If you are not a UK national but are thinking of applying for a divorce in England and Wales, then you need to make sure your case falls under the jurisdiction of the courts in England and Wales [Scotland has its own legal system with regard to divorce]. This means that you and/or your spouse need to meet certain criteria in order to qualify for a divorce in England and Wales. These conditions have been developed by the European Community and apply in the UK.
To apply for a divorce in the UK, you need to meet at least one of the following conditions:
• You both live in an EC country, or you both used to live in an EC country but one of you has since moved away.
• The person petitioning for the divorce lives in an EC country and has done so for at least the last year.
• The person petitioning for the divorce is a national of an EC country, who has been living there for at least six months.
Things to be aware of
Applying for a divorce in the UK doesn’t mean that you have to have been married in the country. However, if you were married in a country where English is not the main language, your marriage certificate will need to be translated before you can get divorced there.
You should also be aware that law applicable in England and Wales will apply to your divorce. This can have an impact on things such as prenuptial agreements, as while they are enforced in other countries, they aren’t currently enforceable in UK courts, although recently the courts have started to take the existence of a prenuptial agreement into account more when deciding on a financial settlement.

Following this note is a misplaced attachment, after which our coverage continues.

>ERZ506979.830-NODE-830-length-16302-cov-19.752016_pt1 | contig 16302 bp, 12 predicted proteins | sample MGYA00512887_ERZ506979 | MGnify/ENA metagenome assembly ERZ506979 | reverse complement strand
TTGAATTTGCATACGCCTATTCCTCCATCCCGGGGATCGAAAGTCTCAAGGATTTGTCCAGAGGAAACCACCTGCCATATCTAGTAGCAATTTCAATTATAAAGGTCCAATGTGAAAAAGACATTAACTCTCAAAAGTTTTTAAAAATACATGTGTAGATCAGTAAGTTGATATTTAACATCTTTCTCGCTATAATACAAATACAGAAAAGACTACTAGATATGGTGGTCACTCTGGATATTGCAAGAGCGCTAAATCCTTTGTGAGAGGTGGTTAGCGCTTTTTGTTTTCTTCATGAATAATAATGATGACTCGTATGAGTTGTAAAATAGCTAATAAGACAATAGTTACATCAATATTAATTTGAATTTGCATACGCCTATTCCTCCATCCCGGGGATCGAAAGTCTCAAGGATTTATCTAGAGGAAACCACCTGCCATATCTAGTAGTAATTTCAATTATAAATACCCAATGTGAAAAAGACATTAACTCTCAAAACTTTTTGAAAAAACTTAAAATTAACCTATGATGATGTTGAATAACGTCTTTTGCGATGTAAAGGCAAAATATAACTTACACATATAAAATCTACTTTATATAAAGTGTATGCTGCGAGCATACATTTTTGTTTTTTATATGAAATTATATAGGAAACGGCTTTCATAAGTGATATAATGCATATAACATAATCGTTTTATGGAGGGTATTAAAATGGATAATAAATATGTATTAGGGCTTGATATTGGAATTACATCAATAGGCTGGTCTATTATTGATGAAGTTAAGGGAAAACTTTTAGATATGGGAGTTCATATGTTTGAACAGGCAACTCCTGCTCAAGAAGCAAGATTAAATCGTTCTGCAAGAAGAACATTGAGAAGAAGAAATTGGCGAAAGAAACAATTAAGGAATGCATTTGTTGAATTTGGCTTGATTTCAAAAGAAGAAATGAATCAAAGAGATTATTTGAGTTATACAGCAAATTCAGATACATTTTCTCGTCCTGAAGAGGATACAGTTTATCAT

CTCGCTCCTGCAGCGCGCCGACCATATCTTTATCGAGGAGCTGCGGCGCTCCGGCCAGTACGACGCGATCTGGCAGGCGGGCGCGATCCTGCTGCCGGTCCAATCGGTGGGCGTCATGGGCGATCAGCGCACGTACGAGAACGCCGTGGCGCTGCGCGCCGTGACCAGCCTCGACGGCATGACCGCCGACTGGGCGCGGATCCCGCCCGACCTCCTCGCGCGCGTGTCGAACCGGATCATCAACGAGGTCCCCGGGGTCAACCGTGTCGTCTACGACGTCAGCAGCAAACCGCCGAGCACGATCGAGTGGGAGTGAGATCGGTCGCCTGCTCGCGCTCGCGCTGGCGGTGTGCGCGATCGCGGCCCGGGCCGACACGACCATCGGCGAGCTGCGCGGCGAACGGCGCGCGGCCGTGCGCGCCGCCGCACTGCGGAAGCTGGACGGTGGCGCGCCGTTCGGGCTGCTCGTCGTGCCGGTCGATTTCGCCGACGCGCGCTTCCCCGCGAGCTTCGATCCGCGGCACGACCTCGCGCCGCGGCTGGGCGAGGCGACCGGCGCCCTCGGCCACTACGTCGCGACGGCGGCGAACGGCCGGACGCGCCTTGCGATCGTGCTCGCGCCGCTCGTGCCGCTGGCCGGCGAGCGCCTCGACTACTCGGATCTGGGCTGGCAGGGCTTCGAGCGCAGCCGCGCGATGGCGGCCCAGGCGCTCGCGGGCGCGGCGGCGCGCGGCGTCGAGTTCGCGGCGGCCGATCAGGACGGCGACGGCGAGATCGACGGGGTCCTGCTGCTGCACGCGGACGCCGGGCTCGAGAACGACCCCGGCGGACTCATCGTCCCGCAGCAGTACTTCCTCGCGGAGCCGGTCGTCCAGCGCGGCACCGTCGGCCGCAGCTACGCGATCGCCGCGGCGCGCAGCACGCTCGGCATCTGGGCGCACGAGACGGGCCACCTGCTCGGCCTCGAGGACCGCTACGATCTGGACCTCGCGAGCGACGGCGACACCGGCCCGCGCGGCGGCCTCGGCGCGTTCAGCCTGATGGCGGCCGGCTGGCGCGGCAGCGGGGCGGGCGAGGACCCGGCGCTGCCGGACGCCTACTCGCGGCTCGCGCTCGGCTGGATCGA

You might also want to consider the advantages and disadvantages of getting divorced in another country, such as if you or your spouse are entitled to do so as different countries have different rules and procedures. It is important that you make a decision as to which country you will be divorcing in early on, as in the EU, once you start proceedings you will not be able to move your case to another country. If you decide you want to get divorced outside the EU, you should again seek legal advice as these sort of overseas divorce cases can often be quite complicated.
What to consider
If you are deciding which jurisdiction you are going to divorce in, there are some things you should consider. For instance:
• The reason you are seeking divorce
• The power of the court to order disclosure of assets and how they enforce decisions
• The type of orders issued by the court and the amount they are likely to award
• The average length of the process in different jurisdictions
• Whether you could handle the travel
• The orders made in relation to children in particular jurisdictions
• The power of the court to rule on assets held in other jurisdictions
If you are concerned over issues of jurisdiction, you should seek legal advice from a divorce solicitor. They will be able to tell you whether you are able to seek a divorce in the UK or whether you would need to apply to another jurisdiction. They can explain your options to you and take you through the pros and cons of petitioning for divorce in another jurisdiction outside the UK.
Looking for specialist Divorce Solicitors – contact us today.
If you are a non-UK national and thinking of getting divorced here, and you’re looking for practical legal advice from specialist and sympathetic DIVORCE SOLICITORS why not contact the experienced divorce law team here at UK law firm Bonallack and Bishop;
- FREEPHONE 0800 1404544
- Call us for your FREE 30 minute interview on 0800 1404544 or
- Or email our team by filling out the contact form below